A network of small,
low cost sensor nodes with basic functionality, spread out in an area for
sensing specific parameters of the environment and with wireless links is
generally termed as a Wireless sensor network (WSN). Each node in a WSN usually
consists of an independent power source, a sensor unit, a transceiver unit and
a processing unit making each wireless sensor node autonomous. This enables
large scale distribution of these nodes over larger areas for better and faster
data gathering. Recent technological advances have made manufacture of small,
low cost sensors nodes technologically and economically feasible 1.

Characteristics of WSN, like mobility of nodes, ease of addition
or removal nodes to the network, heterogeneity of the nodes and ability to cope
with node failure, have ensured a wide range of application of wireless sensor
networks. Precision Agriculture,
Environmental Monitoring, Vehicle Tracking, Health care Monitoring, Smart
Buildings, Military Applications, Animal Tracking are few applications of WSNs
2. The information gathered by the wireless sensor nodes, in certain
applications, becomes useful only when locations from where the data has been
collected is known. Hence, Localisation of wireless sensor nodes is equally
important as sensing, especially for applications like tracking intruders in
battlefield, locating objects in building, self-driven cars and emergency
response applications 3.

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Several
algorithms have been developed for localization of nodes in a WSN. Global
Positioning System (GPS) is currently the most commonly used positioning
systems in the world 4. However, GPS cannot be used in applications where the
wireless sensor nodes are small and it is not feasible to configure each node
with GPS and in applications where the nodes are spread out in indoors and are
heavily dense. Hence many other algorithms are used for such situations. These
algorithms can be broadly classified into Range based and Range free algorithms.
Time of Signal Arrival (TOA), Time Difference of Signal Arrival (TDOA), Angle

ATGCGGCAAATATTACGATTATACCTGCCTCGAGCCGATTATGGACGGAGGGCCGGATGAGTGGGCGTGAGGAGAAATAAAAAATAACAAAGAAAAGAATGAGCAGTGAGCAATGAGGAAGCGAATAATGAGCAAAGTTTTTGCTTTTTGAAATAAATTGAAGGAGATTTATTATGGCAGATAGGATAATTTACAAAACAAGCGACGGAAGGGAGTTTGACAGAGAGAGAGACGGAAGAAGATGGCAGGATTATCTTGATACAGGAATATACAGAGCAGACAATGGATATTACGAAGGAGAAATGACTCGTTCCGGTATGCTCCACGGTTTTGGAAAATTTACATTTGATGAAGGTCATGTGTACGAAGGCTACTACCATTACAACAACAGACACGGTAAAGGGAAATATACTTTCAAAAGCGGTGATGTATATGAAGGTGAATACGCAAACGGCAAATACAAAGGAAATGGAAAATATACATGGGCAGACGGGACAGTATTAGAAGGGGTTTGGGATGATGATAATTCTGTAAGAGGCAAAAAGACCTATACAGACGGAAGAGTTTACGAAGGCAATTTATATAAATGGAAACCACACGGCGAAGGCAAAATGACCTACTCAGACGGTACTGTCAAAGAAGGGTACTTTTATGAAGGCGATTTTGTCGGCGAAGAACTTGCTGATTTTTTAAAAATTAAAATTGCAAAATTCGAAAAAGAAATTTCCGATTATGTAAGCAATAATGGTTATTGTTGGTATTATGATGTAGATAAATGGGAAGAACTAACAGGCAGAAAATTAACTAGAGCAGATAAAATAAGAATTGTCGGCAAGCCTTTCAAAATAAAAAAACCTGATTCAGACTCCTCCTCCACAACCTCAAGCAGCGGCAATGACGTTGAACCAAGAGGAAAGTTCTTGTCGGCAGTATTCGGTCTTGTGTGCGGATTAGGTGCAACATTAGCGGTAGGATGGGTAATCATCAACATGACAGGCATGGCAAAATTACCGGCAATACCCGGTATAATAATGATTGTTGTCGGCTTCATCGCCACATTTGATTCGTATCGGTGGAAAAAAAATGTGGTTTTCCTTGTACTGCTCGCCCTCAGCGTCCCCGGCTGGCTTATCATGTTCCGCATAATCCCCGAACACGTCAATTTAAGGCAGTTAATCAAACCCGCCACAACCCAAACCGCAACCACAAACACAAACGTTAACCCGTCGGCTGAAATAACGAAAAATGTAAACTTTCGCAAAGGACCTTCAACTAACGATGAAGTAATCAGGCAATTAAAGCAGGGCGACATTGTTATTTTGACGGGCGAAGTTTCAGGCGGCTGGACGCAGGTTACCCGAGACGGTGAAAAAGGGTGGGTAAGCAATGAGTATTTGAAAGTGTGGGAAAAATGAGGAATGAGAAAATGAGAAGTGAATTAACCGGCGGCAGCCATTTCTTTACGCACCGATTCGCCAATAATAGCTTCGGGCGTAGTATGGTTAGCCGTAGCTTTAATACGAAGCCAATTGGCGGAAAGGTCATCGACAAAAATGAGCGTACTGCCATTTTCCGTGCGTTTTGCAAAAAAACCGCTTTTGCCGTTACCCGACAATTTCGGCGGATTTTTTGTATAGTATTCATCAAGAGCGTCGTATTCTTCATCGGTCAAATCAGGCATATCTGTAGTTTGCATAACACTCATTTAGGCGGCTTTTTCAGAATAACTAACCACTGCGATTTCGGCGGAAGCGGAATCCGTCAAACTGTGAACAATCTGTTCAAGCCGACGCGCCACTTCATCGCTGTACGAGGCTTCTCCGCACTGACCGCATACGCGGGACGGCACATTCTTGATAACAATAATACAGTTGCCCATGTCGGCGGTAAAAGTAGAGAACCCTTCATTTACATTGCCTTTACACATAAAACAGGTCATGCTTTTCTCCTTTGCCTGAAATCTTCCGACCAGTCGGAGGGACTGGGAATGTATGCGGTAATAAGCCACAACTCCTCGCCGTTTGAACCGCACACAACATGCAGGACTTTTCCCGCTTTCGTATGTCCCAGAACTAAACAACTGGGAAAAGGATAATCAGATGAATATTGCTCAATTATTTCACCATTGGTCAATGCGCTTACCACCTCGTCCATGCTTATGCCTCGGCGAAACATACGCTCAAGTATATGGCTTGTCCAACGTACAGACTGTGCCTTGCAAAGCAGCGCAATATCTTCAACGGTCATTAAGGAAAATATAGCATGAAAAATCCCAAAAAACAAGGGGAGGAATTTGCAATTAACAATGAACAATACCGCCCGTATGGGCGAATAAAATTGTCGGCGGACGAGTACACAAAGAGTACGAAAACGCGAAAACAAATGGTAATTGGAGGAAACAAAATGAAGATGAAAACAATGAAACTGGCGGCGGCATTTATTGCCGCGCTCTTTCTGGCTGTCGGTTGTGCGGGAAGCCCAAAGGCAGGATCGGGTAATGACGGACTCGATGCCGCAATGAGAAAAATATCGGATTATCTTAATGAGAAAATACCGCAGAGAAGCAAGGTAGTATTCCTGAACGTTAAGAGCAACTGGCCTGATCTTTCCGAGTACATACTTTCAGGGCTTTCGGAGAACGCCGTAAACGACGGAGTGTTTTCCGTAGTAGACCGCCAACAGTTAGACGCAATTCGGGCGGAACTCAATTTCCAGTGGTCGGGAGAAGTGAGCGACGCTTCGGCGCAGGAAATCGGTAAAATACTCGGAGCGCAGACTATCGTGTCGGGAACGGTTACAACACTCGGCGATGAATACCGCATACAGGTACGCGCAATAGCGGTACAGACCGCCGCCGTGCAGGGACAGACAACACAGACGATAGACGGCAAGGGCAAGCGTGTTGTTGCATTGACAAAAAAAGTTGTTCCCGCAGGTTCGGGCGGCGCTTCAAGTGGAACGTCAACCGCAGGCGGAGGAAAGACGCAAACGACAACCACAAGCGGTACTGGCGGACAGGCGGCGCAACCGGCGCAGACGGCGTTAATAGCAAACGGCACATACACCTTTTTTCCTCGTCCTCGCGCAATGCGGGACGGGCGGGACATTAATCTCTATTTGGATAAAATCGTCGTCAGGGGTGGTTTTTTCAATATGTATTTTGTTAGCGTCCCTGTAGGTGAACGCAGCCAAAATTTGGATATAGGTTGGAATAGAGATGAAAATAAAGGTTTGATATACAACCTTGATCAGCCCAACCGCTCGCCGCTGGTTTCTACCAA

of Arrival and Received Signal Strength Indicator (RSSI) are few range based
localization algorithms. RSSI based localisation is more popular because it is
simple and does not require any sophisticated hardware 5.

 

Unlike in outdoor,
localization parameters would not remain constant in complex indoor
environments. The wireless signal is more severely affected by multipath error,
diffraction, obstacles, the direction of antennas and other factors 6.
Because of these, a huge amount of noise would be added to RSSI and would result
in error in localization. To reduce the error, feedback error control using
multiplicative distance-correction factor, Time Window Statistics, UWB Ranging and other techniques are used
789. However, all these techniques increase the computational time
required for localization.

 

               In this paper, we
discuss how the error in localization of nodes can be reduced with help of
neural networks. Neural networks do not take much additional computational time
or power, all they require is training prior to deployment. Neural networks are
able to reduce the error significantly as they are non-linear. They are able to
compute the output quickly as they compute the output parallelly. In section II
of the paper gives a brief about some related works – RSSI and regression in
neural networks. In section III, we would be discussing how to train a neural
network and how can they be used in controlling error in localization results.  Simulation and results are discussed in section
IV and the summary and conclusion are in section V.

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